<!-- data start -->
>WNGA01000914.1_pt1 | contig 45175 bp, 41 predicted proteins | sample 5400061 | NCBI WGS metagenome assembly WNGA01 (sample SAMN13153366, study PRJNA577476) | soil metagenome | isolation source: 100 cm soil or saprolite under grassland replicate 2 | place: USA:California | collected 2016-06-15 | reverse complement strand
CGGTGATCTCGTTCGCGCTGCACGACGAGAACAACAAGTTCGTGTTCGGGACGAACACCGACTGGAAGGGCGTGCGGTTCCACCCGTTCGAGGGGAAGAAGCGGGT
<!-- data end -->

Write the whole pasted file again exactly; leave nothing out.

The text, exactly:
>WNGA01000914.1_pt1 | contig 45175 bp, 41 predicted proteins | sample 5400061 | NCBI WGS metagenome assembly WNGA01 (sample SAMN13153366, study PRJNA577476) | soil metagenome | isolation source: 100 cm soil or saprolite under grassland replicate 2 | place: USA:California | collected 2016-06-15 | reverse complement strand
CGGTGATCTCGTTCGCGCTGCACGACGAGAACAACAAGTTCGTGTTCGGGACGAACACCGACTGGAAGGGCGTGCGGTTCCACCCGTTCGAGGGGAAGAAGCGGGT